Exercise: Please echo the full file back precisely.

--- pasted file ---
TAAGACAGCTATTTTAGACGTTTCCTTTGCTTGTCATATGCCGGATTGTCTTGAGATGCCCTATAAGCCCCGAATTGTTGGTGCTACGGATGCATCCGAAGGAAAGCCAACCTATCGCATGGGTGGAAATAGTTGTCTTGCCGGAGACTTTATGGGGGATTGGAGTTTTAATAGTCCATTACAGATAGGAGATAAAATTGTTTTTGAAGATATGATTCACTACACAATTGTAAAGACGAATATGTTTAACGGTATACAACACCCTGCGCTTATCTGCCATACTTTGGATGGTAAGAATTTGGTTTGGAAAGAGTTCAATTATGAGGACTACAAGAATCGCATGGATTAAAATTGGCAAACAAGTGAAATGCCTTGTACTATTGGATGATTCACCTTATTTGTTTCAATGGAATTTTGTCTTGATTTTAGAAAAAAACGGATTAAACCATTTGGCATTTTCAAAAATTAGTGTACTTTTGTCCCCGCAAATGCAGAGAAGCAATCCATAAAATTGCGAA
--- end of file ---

TAAGACAGCTATTTTAGACGTTTCCTTTGCTTGTCATATGCCGGATTGTCTTGAGATGCCCTATAAGCCCCGAATTGTTGGTGCTACGGATGCATCCGAAGGAAAGCCAACCTATCGCATGGGTGGAAATAGTTGTCTTGCCGGAGACTTTATGGGGGATTGGAGTTTTAATAGTCCATTACAGATAGGAGATAAAATTGTTTTTGAAGATATGATTCACTACACAATTGTAAAGACGAATATGTTTAACGGTATACAACACCCTGCGCTTATCTGCCATACTTTGGATGGTAAGAATTTGGTTTGGAAAGAGTTCAATTATGAGGACTACAAGAATCGCATGGATTAAAATTGGCAAACAAGTGAAATGCCTTGTACTATTGGATGATTCACCTTATTTGTTTCAATGGAATTTTGTCTTGATTTTAGAAAAAAACGGATTAAACCATTTGGCATTTTCAAAAATTAGTGTACTTTTGTCCCCGCAAATGCAGAGAAGCAATCCATAAAATTGCGAA